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How to Play Harmonica | The Beginner Harmonica Cheat Sheet

Updated: Jan 12, 2023

Learning an instrument can be daunting, but the harmonica is great fun and easy to play if you know the basics. My 'Cheat Sheet' will get you on the right path immediately.



Click the above link to download the cheat sheet, then read on below as I explain what the cheat sheet contains.

So what does the cheat sheet tell you? Well, it contains the following sections:


1. Playing clean notes

2. Reading harmonica tablature (tab)

3. Playing in positions

4. Understanding the different keys


1. Playing clean notes

To play songs and riffs on the harmonica, you need to isolate one hole. You can then blow (outward breath) or draw (inward breath) to create notes. This can be achieved with one of three 'embouchures' (mouth shapes): pucker, tongue block or U-block.


Pucker / lip purse

Here's what a pucker shape would look like if you could see through the harmonica:

Harmonica pucker lip purse mouth shape


Upsides:
Easy for beginners

Downsides:
Can sound thin


The pucker (or lip purse) method is usually the most intuitive for beginners. You simply need to narrow your mouth so that you can isolate a single hole. It can give you a great sound if you do it right. Unfortunately, in the wrong hands it can sound thin and feeble. Don't be fooled by the name, you're not puckering up to kiss your grandma!


To get a great pucker sound, follow these steps:


1. Make an 'oh' shape with your mouth.


2. Keep your jaw low and your tongue relaxed.


3. Place the harmonica to your mouth and breathe naturally.


Tongue block

Here's what a tongue block would look like if you could see through the harmonica:

Harmonica tongue block mouth shape

Upsides:
Great for textures

Downsides:
Difficult for beginners



The tongue block method is not so intuitive for most beginners, but it does sometimes work. For this method, you will need a wider mouth, using your tongue to block the holes you don't want to make a sound. Tongue-blocking in the favourite embouchure for adding extra textures to your playing - slaps, flutters and more. It's popular with a lot of blues players, but it is difficult to master.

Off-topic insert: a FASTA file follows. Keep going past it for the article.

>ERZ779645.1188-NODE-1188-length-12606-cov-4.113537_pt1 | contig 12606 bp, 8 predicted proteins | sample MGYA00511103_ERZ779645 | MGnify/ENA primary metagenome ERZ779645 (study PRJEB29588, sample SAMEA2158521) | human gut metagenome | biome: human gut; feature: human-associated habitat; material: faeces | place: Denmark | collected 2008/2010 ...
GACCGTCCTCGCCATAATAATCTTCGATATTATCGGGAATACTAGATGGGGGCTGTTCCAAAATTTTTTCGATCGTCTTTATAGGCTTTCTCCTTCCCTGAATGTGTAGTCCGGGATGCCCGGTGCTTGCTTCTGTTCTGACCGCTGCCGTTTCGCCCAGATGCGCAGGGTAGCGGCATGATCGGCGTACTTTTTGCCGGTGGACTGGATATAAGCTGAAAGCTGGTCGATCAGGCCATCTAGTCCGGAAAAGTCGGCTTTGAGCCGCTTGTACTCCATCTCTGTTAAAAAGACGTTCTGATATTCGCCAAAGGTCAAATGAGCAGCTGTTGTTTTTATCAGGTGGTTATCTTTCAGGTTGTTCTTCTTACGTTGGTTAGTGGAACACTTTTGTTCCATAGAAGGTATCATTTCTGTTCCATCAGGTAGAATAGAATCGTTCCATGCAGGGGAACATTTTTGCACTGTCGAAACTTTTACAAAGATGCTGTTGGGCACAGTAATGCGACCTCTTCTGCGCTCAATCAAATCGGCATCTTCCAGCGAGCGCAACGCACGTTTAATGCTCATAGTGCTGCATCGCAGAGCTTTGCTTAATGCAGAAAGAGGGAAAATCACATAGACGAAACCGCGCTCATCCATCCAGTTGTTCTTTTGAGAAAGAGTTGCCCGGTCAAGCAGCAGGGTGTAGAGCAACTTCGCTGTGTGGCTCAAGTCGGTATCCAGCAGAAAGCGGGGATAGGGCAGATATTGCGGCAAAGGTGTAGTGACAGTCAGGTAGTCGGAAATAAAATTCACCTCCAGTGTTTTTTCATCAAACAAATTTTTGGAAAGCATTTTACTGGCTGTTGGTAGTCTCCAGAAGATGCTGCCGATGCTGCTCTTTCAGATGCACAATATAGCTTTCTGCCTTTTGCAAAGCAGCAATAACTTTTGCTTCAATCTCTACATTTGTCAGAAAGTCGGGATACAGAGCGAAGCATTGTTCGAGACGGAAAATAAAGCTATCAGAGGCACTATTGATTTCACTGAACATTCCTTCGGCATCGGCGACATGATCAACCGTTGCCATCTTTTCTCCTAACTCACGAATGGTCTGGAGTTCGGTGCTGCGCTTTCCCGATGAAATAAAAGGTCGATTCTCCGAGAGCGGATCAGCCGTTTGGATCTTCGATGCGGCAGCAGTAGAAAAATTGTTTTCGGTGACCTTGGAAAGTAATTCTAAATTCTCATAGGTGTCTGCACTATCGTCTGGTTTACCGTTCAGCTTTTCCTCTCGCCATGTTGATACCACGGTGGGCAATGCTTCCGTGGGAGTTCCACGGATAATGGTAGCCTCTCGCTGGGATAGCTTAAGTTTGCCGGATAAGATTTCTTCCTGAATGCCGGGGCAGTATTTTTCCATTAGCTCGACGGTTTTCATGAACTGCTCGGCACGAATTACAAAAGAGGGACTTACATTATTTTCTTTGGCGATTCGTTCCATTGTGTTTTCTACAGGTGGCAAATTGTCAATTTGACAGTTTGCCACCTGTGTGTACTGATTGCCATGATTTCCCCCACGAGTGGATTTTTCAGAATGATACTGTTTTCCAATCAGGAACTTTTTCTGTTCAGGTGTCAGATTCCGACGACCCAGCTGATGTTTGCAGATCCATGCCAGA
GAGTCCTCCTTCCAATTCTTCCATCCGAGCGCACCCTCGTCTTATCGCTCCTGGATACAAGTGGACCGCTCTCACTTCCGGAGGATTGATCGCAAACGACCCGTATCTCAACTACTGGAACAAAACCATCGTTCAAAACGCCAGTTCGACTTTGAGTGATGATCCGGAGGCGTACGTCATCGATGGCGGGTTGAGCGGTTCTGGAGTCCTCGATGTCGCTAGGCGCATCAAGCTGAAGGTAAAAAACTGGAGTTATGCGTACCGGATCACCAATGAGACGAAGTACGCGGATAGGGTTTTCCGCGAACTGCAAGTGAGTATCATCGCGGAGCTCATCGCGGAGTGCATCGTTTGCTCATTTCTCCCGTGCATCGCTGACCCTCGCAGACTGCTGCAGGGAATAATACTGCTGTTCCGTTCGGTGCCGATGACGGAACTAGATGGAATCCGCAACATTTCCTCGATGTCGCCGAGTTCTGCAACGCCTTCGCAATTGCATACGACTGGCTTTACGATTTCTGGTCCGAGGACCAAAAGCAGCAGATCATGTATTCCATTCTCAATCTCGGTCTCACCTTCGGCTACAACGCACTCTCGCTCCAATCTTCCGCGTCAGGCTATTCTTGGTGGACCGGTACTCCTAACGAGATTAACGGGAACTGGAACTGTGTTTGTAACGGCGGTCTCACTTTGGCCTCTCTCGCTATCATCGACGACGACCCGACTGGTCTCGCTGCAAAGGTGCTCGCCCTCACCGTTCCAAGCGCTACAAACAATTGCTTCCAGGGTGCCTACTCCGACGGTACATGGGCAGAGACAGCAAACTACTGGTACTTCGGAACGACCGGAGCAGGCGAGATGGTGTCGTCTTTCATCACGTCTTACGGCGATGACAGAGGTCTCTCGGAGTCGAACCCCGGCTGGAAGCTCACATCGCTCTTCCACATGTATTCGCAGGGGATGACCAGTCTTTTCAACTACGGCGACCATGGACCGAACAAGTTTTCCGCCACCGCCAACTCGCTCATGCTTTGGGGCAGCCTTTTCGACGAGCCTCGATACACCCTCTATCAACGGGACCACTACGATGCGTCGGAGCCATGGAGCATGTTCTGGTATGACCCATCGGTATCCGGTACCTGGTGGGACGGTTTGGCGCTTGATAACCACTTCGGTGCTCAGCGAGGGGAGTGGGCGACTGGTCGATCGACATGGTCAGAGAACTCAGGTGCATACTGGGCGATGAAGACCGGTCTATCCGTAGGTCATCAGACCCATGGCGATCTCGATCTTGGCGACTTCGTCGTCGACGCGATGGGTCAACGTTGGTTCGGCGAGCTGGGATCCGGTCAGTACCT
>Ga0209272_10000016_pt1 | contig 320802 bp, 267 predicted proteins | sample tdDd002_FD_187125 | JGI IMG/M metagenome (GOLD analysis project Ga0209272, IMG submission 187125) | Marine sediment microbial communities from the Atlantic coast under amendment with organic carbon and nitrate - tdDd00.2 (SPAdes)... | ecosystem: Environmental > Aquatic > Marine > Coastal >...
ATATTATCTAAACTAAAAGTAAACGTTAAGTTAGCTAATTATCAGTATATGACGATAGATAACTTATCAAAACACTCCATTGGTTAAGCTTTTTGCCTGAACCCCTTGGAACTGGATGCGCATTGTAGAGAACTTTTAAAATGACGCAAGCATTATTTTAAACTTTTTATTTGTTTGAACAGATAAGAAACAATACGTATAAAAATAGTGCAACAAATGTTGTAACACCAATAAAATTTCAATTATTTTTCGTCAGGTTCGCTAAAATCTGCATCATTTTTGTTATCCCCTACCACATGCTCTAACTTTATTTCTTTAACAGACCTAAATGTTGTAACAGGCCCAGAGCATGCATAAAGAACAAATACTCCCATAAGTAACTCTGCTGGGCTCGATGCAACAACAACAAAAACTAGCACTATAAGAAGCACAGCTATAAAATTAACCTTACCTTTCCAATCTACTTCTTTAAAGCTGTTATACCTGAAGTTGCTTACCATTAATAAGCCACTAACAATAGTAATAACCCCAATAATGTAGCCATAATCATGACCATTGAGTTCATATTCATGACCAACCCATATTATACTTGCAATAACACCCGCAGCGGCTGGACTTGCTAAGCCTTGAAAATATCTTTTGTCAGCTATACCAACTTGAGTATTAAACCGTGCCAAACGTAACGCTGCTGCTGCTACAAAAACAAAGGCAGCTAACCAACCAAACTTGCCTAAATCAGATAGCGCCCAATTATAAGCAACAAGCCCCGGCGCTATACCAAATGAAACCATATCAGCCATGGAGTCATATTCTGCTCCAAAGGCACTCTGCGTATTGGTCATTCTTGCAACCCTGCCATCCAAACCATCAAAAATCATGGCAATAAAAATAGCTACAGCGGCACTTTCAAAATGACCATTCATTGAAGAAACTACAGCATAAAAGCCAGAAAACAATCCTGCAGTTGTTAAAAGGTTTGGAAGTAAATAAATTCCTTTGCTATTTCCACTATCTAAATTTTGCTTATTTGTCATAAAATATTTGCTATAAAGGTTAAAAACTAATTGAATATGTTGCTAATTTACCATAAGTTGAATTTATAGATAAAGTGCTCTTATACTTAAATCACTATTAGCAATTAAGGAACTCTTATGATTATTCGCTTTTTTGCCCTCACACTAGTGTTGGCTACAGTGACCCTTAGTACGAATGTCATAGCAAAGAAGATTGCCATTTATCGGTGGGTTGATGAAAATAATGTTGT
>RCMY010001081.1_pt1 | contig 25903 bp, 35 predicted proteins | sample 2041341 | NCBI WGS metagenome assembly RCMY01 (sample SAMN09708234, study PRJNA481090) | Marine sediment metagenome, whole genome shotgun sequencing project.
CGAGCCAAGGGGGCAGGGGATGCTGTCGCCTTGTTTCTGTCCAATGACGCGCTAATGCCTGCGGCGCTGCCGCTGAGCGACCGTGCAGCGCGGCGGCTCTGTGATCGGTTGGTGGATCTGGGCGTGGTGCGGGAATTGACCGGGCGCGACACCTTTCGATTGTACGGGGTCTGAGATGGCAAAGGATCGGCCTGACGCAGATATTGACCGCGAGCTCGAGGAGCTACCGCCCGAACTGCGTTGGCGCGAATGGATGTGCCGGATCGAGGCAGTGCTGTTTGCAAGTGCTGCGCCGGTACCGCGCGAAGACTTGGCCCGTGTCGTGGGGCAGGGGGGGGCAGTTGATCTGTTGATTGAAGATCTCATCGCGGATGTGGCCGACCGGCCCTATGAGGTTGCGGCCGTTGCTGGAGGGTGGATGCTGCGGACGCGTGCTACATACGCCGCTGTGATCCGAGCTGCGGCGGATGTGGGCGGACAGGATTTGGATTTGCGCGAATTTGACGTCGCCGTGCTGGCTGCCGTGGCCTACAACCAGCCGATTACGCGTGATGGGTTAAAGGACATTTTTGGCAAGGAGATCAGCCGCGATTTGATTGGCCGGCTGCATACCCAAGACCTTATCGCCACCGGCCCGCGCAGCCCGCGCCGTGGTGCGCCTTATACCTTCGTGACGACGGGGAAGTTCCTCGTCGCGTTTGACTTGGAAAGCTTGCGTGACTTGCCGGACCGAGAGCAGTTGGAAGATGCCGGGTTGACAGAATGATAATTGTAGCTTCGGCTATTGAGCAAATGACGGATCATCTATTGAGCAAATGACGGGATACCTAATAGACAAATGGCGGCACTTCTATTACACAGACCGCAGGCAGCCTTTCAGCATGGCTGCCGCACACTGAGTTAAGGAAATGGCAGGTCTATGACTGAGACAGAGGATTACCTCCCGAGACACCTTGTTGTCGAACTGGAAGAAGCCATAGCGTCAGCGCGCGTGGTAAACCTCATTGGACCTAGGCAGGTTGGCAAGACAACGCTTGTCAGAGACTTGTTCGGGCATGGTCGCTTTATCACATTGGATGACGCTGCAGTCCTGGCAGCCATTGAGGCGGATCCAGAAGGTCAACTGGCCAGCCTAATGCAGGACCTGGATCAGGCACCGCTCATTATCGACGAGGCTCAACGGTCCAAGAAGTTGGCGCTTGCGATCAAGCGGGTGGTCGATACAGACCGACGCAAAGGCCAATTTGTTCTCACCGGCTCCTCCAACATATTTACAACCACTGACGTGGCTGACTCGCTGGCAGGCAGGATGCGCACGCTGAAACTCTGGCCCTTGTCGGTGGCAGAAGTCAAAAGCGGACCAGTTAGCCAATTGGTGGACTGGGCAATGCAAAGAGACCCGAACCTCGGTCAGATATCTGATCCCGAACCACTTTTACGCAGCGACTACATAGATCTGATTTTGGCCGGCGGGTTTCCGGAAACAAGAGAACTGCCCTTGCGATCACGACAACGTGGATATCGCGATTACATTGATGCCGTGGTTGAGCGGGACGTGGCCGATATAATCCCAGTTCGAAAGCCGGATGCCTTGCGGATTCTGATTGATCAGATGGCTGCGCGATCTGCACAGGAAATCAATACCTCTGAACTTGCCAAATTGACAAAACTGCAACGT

Give tongue blocking a go by following these steps:


1. Keep your mouth at its natural width.


2. Slide your tongue over to the left side of your mouth.


3. Place the harmonica to your mouth and 'search' for the left-most hole with the tip of your tongue.


U-block

Here's what a U-block would look like if you could see through the harmonica:

Harmonica U-block mouth shape

Upsides:
Quick movement

Downsides:
Genetic dependency!



U-blocking isn't so common, but it is used by some folk players who require fast trills and find that it works well for jigs, reels and other tunes at lightning pace. It is probably the least common harmonica embouchure because it requires you to curl your tongue, which not everyone can do.


Give the U-block a go by following these steps:


1. Curl your tongue and keep it resting on your bottom lip.


2. Place the harmonica to your lips and cradle the hole you are aiming for.


Remember, you can use whichever embouchure works for you!


2. Reading harmonica tablature (tabs)

Reading tablature (tabs) is a great way to learn songs. It is easy because it shows you the hole number of the harmonica to find, and the air flow (inhale or exhale).


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Sadly there is no universal tab system, but this is the most common:


Positive numbers are blow notes (outward breath)

Negative/minus numbers are draw notes (inward breath)


For example:

4 = hole four blow

-4 = hole four draw


For bends, a forward slash is used for each semitone (halfstep) bend. For example:


-2/ = hole two draw, half step bend

-2// = hole two draw, full step bend


There are some other symbols for advanced techniques and textures. Here is a full tab guide:

Harmonica tab guide

3. Playing in positions

Harmonicas are designed to play in one specific key, but it's possible to play in multiple keys on one harmonica within certain contexts.


A harmonica position tells you the connection between the key of the harmonica and the key of the song. Each number, from one to 12, has its own character and strengths.



The following table shows the most common positions and their uses:

Common harmonica positions and their uses

4. Understanding the different keys

Harmonica positions are numbered from one to 12. This means that each harmonica can - in theory at least - be played in all 12 keys. This is a lot to remember, so use the following table to check specific positional relationships:

Harmonica positions chart

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